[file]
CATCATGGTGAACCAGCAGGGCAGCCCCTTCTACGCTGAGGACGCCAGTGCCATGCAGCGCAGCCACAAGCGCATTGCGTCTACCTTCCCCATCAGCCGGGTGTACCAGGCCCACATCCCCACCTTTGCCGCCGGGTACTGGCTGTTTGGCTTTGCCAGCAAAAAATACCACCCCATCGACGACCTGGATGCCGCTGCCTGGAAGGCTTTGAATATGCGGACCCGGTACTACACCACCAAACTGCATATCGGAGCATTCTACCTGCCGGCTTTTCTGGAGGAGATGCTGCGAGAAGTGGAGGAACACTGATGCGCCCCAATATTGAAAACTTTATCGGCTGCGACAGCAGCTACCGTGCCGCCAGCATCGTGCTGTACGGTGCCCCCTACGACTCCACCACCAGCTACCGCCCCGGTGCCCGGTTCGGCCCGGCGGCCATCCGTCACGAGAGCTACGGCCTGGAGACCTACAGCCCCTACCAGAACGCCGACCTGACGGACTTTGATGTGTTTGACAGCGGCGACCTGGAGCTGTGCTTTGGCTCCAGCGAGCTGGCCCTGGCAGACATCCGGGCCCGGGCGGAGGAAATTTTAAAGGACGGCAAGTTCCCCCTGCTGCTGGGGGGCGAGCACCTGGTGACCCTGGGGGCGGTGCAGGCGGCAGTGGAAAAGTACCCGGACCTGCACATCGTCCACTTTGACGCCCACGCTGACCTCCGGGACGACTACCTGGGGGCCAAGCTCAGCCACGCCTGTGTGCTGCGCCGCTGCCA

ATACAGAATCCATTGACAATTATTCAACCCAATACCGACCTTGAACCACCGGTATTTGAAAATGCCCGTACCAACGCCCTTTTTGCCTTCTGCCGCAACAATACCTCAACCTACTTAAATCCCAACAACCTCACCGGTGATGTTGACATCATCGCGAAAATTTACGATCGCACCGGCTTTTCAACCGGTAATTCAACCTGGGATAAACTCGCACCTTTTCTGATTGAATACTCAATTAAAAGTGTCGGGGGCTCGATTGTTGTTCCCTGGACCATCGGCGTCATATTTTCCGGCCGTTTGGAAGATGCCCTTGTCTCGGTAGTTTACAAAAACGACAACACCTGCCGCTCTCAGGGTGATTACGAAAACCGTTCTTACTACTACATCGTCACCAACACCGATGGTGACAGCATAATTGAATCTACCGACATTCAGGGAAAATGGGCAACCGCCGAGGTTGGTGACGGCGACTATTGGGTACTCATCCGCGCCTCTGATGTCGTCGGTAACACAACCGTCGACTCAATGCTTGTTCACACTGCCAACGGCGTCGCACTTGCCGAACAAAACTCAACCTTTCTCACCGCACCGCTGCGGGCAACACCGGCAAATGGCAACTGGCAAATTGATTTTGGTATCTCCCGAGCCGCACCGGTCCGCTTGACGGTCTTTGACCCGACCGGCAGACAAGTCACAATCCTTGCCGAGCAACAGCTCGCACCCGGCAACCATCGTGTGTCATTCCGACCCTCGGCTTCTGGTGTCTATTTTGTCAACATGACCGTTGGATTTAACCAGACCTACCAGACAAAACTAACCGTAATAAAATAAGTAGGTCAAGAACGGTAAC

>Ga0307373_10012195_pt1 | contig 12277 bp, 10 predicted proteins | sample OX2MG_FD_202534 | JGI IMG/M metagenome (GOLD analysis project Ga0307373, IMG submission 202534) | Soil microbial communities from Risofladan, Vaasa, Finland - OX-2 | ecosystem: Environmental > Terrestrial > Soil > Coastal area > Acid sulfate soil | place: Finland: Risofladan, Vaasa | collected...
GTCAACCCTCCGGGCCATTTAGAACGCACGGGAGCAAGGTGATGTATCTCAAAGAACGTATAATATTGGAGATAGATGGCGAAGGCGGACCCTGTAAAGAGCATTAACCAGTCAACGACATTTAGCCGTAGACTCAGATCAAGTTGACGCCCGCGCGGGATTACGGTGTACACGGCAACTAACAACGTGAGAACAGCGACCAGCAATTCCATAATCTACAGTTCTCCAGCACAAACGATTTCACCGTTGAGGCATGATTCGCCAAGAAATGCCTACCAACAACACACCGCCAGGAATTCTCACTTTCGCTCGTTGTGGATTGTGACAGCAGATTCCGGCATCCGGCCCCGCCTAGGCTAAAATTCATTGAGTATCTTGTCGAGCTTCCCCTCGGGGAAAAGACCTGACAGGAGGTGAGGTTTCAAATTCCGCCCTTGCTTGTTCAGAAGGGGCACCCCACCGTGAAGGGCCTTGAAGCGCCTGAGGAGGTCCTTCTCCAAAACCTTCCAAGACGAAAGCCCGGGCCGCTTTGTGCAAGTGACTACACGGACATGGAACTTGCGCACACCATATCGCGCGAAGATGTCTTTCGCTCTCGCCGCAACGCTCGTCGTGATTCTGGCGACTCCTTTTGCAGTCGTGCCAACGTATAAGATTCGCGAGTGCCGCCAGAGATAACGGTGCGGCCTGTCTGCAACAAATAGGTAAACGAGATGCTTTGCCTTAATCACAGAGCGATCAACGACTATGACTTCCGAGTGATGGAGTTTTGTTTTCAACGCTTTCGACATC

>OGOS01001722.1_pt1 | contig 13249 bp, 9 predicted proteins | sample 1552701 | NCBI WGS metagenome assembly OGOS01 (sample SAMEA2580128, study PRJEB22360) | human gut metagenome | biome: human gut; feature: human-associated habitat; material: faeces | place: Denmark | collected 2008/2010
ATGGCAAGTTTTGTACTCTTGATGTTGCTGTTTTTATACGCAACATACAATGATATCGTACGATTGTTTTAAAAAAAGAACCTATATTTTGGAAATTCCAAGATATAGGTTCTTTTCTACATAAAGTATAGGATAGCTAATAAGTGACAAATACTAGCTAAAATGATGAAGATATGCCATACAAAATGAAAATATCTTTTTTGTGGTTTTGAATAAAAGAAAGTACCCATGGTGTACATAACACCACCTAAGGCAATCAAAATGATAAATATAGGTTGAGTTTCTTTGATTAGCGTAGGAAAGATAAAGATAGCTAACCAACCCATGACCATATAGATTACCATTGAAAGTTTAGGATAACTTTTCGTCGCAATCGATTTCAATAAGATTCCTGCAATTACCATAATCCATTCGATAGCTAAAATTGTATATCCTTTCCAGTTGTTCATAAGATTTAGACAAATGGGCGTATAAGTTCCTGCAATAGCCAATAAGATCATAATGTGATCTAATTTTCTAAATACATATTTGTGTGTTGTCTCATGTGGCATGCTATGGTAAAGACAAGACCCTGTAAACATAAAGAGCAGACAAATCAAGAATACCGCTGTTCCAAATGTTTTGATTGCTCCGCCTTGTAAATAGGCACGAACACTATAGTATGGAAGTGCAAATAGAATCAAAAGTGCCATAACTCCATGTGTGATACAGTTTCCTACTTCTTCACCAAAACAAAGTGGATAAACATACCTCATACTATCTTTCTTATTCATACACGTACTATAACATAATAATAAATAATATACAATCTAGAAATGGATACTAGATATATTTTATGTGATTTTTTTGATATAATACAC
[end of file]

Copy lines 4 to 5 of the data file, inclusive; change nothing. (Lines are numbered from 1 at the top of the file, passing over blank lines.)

GTCAACCCTCCGGGCCATTTAGAACGCACGGGAGCAAGGTGATGTATCTCAAAGAACGTATAATATTGGAGATAGATGGCGAAGGCGGACCCTGTAAAGAGCATTAACCAGTCAACGACATTTAGCCGTAGACTCAGATCAAGTTGACGCCCGCGCGGGATTACGGTGTACACGGCAACTAACAACGTGAGAACAGCGACCAGCAATTCCATAATCTACAGTTCTCCAGCACAAACGATTTCACCGTTGAGGCATGATTCGCCAAGAAATGCCTACCAACAACACACCGCCAGGAATTCTCACTTTCGCTCGTTGTGGATTGTGACAGCAGATTCCGGCATCCGGCCCCGCCTAGGCTAAAATTCATTGAGTATCTTGTCGAGCTTCCCCTCGGGGAAAAGACCTGACAGGAGGTGAGGTTTCAAATTCCGCCCTTGCTTGTTCAGAAGGGGCACCCCACCGTGAAGGGCCTTGAAGCGCCTGAGGAGGTCCTTCTCCAAAACCTTCCAAGACGAAAGCCCGGGCCGCTTTGTGCAAGTGACTACACGGACATGGAACTTGCGCACACCATATCGCGCGAAGATGTCTTTCGCTCTCGCCGCAACGCTCGTCGTGATTCTGGCGACTCCTTTTGCAGTCGTGCCAACGTATAAGATTCGCGAGTGCCGCCAGAGATAACGGTGCGGCCTGTCTGCAACAAATAGGTAAACGAGATGCTTTGCCTTAATCACAGAGCGATCAACGACTATGACTTCCGAGTGATGGAGTTTTGTTTTCAACGCTTTCGACATC

>OGOS01001722.1_pt1 | contig 13249 bp, 9 predicted proteins | sample 1552701 | NCBI WGS metagenome assembly OGOS01 (sample SAMEA2580128, study PRJEB22360) | human gut metagenome | biome: human gut; feature: human-associated habitat; material: faeces | place: Denmark | collected 2008/2010